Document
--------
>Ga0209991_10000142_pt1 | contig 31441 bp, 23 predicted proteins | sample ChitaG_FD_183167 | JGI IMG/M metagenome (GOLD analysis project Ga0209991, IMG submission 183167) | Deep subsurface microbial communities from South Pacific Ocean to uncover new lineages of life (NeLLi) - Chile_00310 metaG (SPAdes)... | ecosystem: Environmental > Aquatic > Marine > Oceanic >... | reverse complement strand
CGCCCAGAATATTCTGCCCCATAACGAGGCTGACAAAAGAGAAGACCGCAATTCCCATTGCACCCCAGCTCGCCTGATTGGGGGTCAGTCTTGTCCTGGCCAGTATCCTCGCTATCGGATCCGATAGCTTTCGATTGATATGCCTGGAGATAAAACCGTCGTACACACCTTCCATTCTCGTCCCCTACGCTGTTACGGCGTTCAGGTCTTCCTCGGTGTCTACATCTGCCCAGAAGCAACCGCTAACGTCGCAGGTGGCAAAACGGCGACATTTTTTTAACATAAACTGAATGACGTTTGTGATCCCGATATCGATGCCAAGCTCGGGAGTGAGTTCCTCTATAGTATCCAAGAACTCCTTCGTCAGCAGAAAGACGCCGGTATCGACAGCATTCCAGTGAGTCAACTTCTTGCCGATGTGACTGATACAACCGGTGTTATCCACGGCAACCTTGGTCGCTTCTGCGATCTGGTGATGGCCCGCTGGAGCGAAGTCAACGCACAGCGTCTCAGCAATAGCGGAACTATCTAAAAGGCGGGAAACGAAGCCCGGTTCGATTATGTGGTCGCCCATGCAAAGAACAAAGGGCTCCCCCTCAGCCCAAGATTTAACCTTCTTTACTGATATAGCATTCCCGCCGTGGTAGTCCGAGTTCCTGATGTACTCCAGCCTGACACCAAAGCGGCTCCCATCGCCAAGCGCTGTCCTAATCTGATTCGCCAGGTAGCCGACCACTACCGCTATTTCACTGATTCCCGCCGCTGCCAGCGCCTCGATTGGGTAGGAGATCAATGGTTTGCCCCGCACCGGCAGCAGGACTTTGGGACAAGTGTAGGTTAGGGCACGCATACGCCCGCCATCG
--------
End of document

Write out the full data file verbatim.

>Ga0209991_10000142_pt1 | contig 31441 bp, 23 predicted proteins | sample ChitaG_FD_183167 | JGI IMG/M metagenome (GOLD analysis project Ga0209991, IMG submission 183167) | Deep subsurface microbial communities from South Pacific Ocean to uncover new lineages of life (NeLLi) - Chile_00310 metaG (SPAdes)... | ecosystem: Environmental > Aquatic > Marine > Oceanic >... | reverse complement strand
CGCCCAGAATATTCTGCCCCATAACGAGGCTGACAAAAGAGAAGACCGCAATTCCCATTGCACCCCAGCTCGCCTGATTGGGGGTCAGTCTTGTCCTGGCCAGTATCCTCGCTATCGGATCCGATAGCTTTCGATTGATATGCCTGGAGATAAAACCGTCGTACACACCTTCCATTCTCGTCCCCTACGCTGTTACGGCGTTCAGGTCTTCCTCGGTGTCTACATCTGCCCAGAAGCAACCGCTAACGTCGCAGGTGGCAAAACGGCGACATTTTTTTAACATAAACTGAATGACGTTTGTGATCCCGATATCGATGCCAAGCTCGGGAGTGAGTTCCTCTATAGTATCCAAGAACTCCTTCGTCAGCAGAAAGACGCCGGTATCGACAGCATTCCAGTGAGTCAACTTCTTGCCGATGTGACTGATACAACCGGTGTTATCCACGGCAACCTTGGTCGCTTCTGCGATCTGGTGATGGCCCGCTGGAGCGAAGTCAACGCACAGCGTCTCAGCAATAGCGGAACTATCTAAAAGGCGGGAAACGAAGCCCGGTTCGATTATGTGGTCGCCCATGCAAAGAACAAAGGGCTCCCCCTCAGCCCAAGATTTAACCTTCTTTACTGATATAGCATTCCCGCCGTGGTAGTCCGAGTTCCTGATGTACTCCAGCCTGACACCAAAGCGGCTCCCATCGCCAAGCGCTGTCCTAATCTGATTCGCCAGGTAGCCGACCACTACCGCTATTTCACTGATTCCCGCCGCTGCCAGCGCCTCGATTGGGTAGGAGATCAATGGTTTGCCCCGCACCGGCAGCAGGACTTTGGGACAAGTGTAGGTTAGGGCACGCATACGCCCGCCATCG